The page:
The Ketch Mistletoe Ship

Heritage of Porlock Bay Oysters

1836 An interview with a then 87 year old William Pollard published in the Somerset Times about 1946 gives a fascinating account of the origins and development of the oyster trade at Porlock Weir. It appears that William’s uncle John used to dredge for oysters off the welsh coast at the Mumbles. One day during the 1890’s returning home from the Mumbles, he just dropped his dredge in Porlock Bay, and it came up full of oysters. So was the start of oyster fishing in Porlock Bay.

1850s Within twenty years this had developed into a significant local industry alongside herring and line fishing. Oyster dredgers were built at Porlock Weir, holding pens or weirs known as ‘perches’ were built to hold the oysters before sending to market. Indeed one of these pens, known as Oyster Perch is still easily visible at low tide on the approach to Porlock Weir (photo?). So Oyster fishing was in full swing with 1200 being caught every day.

1870s The trade had continued to flourish and now came another big step forward. In 1874 The railway opened at Minehead giving fast access to the country and particularly London. It was said that oysters caught in the morning were being eaten in top London restaurants the same evening. Porlock oysters gained a nationwide reputation for taste and quality.

1890s Now we get to a remarkable chapter in the story, the theft and destruction of oyster beds in the Bristol Channel. It would seem that the oyster beds by Colchester and Whitstable were failing. So they sent a fleet of sailing ship dredgers to the Bristol Channel and simple stripped the channel beds clean. There was no law to stop them then and there were more of them than the locals. So that was the sudden and final end of oyster fishing at Porlock Weir. There were a couple of short lived ideas to revive it and see if the old beds had reformed but they came to nothing.

2013 – Nothing that is until 2013 and the setting up of the Porlock Futures group by Porlock Parish Council. Two members, Tony Kenyon and David Salter respectively had proposed oyster fishing. That proposal was adopted as a means of setting up a small cottage industry that would eventually give employment to half a dozen people, generate income for the Porlock Bay community, and enhance the local tourist industry. In April 2014 trials were stated by putting oysters in the sea at Redsands near to Porlock Weir. The oysters were a spectacular success. They grew well, had a low mortality rate and achieved the highest and best Food Standards Agency Classification namely an A. This is the first site in England and Wales to have attained this classification for Pacific oysters. So perhaps this is why historically Porlock Bay Oysters had such a fine reputation for quality and taste. Carried on from where they were forced to leave off all those years ago building on the rich heritage of Porlock Bay Oysters.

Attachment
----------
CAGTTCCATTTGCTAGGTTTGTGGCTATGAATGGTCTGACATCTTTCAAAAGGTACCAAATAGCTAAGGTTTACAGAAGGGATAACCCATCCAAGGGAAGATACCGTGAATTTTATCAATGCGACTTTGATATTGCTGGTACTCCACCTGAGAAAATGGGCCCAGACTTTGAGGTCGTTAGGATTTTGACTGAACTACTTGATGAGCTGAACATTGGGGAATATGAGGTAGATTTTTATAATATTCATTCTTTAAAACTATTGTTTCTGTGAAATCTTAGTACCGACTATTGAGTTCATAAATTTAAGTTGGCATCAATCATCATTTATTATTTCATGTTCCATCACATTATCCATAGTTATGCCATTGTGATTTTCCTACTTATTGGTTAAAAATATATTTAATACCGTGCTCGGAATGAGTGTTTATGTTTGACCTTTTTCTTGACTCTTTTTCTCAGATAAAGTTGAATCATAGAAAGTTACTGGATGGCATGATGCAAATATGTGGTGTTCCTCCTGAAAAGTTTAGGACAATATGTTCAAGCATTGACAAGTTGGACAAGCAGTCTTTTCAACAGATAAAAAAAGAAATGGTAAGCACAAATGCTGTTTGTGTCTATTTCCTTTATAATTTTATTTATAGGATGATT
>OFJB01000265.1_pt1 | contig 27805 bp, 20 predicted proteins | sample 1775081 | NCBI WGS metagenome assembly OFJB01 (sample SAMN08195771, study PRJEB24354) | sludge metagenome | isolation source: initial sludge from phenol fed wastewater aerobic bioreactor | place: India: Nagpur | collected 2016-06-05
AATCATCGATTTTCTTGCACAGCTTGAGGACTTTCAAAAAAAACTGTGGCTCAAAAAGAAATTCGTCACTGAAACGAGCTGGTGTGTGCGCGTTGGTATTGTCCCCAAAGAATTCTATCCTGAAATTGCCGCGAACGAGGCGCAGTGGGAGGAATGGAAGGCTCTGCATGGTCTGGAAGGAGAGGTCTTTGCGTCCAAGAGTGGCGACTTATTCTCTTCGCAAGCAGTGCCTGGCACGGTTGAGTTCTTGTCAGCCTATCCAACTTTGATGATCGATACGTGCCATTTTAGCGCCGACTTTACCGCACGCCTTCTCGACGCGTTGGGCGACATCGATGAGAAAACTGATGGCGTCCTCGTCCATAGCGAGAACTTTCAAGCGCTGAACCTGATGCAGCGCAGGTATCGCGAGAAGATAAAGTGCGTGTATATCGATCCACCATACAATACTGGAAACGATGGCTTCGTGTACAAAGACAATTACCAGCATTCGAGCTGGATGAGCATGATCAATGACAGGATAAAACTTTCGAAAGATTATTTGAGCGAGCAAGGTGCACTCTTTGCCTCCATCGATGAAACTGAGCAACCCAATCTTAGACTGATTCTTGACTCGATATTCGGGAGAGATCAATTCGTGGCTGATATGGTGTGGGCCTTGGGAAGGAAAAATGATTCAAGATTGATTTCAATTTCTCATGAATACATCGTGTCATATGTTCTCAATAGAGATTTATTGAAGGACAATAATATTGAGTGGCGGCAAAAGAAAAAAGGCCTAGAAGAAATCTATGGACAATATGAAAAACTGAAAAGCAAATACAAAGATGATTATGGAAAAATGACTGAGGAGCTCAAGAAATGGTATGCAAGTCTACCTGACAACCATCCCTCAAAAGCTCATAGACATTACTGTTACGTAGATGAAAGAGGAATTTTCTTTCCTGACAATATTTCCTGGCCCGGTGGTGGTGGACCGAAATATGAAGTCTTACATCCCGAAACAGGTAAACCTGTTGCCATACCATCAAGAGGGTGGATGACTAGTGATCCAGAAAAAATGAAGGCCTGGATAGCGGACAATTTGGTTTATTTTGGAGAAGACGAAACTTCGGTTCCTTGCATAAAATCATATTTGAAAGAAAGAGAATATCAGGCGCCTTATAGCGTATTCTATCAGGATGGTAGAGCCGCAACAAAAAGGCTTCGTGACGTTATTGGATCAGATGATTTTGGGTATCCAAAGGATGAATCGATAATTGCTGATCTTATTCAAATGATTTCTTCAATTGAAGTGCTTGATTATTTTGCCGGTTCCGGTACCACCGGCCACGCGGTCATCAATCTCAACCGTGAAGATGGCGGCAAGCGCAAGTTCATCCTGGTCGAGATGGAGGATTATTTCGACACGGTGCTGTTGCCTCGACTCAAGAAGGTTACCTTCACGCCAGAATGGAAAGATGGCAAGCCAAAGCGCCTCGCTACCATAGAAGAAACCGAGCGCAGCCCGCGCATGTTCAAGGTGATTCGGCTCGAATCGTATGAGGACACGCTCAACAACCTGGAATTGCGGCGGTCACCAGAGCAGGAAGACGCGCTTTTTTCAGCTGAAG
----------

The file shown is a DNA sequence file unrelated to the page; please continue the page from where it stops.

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Jan Pollard in 1906 – old sailorman of Porlock
Jan Pollard in 1906 – much respected old sailorman of Porlock
Porlock Weir seafares after the fish market
Seafarers at Porlock Weir after the fish market.
dock gates laureate ship at Porlock Weir
Oyster Fishing vessel Laureate taken in 1907. Last remaining oyster boat of quite a large fleet.